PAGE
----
It isn't easy to be good. In fact, it's very, very difficult. Al Gini - at home both in philosophy and the corporate boardroom - speaks here in an engagingly direct voice about why we have so much trouble doing the right thing in life - at home, with family or strangers, and at work. Businesses struggle with ethical issues every day, and so do ordinary people. But a multinational corporation and a single thinking human being are bound together by the same dilemma: how to choose the right thing to do and then do it?
In a series of brief chapters, Al Gini lays out ideas for "stepping out of the shadow of the self" -- an argument for stopping thinking of yourself as the center of the universe. It's hard to be good, he explains, until we realize that being good only has meaning in relation to other people. Ideas of justice, fairness, and ethical behavior are just that - abstract ideas - until they are put into action with regard to people outside ourselves.
We may worry too much about good versus evil - big concepts that give us plenty of room to sit on the right side of the equation, he argues. Instead, we need to be thinking about how being good involves an active relationship toward others. Being good all by yourself may not be good enough.
This warm and generous book is for anyone who wants to know how to use ethical thinking as way to live, work, and be with others.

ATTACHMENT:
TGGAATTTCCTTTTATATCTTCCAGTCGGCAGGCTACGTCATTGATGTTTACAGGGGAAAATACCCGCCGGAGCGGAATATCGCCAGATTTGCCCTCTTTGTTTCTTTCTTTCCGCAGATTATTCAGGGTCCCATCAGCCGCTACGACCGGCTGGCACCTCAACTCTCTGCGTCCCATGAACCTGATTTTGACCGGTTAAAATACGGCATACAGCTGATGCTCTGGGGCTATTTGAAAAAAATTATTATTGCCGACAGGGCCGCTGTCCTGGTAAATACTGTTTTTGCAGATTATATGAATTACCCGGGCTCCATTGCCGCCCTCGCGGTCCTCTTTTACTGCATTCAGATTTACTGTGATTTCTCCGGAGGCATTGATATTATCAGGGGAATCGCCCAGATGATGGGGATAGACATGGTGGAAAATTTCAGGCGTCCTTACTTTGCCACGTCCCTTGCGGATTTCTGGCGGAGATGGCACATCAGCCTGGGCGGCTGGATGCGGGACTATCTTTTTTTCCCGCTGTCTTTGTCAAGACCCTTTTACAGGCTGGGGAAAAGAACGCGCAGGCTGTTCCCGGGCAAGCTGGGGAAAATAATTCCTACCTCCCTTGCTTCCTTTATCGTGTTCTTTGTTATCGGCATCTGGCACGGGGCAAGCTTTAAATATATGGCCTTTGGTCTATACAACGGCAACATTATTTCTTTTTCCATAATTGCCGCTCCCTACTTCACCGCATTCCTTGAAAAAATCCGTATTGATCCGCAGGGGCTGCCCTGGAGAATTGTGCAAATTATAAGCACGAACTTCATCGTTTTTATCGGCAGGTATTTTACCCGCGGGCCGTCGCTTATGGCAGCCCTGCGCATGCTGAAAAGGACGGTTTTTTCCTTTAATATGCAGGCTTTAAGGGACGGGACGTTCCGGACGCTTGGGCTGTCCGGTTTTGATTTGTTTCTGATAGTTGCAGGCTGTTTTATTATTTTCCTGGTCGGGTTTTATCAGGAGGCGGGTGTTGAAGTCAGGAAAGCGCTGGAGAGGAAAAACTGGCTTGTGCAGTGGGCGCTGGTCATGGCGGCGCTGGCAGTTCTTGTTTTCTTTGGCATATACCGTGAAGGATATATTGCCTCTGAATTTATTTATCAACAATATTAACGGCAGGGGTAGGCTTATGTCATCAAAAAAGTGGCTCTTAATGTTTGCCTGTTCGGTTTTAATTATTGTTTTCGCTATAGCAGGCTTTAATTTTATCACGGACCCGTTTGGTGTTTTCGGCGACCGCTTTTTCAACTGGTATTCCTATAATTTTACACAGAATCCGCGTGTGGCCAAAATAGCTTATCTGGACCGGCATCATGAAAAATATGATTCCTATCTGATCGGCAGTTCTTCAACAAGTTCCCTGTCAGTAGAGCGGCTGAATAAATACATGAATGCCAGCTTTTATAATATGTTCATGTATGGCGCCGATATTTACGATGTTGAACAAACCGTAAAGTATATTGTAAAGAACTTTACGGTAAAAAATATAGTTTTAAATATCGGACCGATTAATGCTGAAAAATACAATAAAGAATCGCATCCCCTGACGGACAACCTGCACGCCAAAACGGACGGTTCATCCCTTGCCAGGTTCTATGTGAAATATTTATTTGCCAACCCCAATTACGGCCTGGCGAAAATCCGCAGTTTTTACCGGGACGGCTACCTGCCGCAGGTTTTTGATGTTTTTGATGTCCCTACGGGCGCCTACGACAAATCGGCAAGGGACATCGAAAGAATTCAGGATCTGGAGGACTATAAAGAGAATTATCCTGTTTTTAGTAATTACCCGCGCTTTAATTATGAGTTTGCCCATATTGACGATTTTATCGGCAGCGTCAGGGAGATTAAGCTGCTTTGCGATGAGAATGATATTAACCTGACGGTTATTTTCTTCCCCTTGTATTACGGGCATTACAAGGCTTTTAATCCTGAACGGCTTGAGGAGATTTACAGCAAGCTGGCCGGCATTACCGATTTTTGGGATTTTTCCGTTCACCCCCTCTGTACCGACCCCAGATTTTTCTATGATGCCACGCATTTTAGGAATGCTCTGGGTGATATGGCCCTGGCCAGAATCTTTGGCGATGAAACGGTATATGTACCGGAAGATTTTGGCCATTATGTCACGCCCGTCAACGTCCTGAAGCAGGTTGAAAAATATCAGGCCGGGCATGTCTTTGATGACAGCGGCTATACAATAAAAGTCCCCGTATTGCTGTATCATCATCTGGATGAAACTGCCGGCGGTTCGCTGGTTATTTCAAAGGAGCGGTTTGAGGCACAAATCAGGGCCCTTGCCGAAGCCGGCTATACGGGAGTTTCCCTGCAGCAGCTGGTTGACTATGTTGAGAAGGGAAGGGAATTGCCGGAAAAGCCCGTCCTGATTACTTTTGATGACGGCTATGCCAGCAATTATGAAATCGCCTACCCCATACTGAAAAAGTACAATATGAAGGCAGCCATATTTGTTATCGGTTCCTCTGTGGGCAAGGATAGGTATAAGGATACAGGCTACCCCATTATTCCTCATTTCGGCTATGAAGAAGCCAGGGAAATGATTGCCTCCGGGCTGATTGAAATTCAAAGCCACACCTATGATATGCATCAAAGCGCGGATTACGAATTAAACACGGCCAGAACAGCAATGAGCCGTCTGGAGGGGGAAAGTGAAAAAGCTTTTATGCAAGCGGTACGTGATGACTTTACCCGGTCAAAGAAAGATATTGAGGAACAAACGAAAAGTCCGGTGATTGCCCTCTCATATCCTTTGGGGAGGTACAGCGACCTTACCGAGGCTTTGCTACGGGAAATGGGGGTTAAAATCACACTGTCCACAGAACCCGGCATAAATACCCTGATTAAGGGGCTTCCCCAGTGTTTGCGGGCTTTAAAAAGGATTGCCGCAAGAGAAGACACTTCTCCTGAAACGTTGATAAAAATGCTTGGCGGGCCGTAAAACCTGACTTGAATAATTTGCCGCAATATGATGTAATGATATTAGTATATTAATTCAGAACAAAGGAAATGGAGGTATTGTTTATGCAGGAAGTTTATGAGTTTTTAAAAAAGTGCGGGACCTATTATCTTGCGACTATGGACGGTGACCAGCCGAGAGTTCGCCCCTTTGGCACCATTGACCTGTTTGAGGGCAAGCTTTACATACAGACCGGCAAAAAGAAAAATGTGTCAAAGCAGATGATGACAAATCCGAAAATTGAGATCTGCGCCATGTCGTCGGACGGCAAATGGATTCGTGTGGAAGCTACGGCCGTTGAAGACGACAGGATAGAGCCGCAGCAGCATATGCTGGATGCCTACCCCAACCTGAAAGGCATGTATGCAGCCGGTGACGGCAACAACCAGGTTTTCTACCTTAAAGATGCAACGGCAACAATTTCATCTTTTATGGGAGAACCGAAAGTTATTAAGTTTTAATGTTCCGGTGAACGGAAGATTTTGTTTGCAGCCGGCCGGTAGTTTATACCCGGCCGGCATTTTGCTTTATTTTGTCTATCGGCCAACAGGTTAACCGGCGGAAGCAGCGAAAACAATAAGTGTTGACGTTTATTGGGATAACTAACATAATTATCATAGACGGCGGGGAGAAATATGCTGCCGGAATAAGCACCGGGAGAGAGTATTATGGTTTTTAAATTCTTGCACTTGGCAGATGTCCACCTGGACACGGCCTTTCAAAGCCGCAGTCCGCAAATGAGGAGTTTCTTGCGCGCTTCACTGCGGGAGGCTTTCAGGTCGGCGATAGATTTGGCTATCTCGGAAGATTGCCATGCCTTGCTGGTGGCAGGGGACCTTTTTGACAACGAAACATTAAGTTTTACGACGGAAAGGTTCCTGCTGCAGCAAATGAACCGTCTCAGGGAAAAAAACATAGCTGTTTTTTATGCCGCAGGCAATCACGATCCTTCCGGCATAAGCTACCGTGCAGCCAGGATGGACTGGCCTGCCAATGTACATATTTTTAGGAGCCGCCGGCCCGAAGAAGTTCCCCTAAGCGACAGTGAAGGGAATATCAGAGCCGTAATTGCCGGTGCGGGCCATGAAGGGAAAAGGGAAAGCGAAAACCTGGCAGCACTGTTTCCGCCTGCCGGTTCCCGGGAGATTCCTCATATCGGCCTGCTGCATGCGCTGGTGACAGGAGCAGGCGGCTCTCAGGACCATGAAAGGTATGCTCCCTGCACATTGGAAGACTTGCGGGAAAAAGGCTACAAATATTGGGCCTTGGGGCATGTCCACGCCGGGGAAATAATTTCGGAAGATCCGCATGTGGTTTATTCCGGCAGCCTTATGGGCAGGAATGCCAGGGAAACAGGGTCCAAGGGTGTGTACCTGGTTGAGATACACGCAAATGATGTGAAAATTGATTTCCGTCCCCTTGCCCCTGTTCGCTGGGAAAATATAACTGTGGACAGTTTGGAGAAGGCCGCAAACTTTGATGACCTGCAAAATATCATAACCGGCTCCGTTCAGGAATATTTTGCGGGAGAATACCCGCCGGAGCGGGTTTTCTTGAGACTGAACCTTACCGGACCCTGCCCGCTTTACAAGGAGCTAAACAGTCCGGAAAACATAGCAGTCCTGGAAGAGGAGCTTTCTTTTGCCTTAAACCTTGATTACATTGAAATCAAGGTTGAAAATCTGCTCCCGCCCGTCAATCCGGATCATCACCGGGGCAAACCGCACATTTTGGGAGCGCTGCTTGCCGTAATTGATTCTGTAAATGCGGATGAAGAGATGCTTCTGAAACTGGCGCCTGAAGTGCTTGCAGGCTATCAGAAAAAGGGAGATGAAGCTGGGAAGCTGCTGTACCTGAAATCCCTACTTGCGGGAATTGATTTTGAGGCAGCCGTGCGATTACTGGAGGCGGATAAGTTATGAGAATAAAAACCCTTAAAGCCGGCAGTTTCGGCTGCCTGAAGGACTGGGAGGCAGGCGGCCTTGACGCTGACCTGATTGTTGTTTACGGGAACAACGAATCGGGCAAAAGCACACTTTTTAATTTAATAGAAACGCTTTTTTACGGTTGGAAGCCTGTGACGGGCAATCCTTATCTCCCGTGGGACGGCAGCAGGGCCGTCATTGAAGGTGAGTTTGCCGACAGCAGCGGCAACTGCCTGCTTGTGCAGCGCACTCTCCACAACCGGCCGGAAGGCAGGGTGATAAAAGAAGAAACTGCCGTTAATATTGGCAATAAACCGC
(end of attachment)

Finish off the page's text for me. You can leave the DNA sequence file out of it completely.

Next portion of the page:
While the word good can be applied to anything from resisting chocolate to donating to charity, Gini (philosophy, Loyola Univ.; The Importance of Being Lazy) takes on the larger issue of using ethical thinking as a way to live. His main tenet is that people must stop seeing themselves as the center of the universe-and start caring about others. Using the writings of philosophers and psychologists (including Kant and Kohlberg), he provides a backdrop of ethical thinking throughout history then analyzes current culture to determine why people are unwilling to be actively empathetic to others. Culprits include corporate greed, sex-saturated media, too many choices, and the lack of true leisure. Gini's well-reasoned, intelligent, and thought-provoking analysis of society's ills is recommended for all libraries. Copyright 2005 Reed Business Information.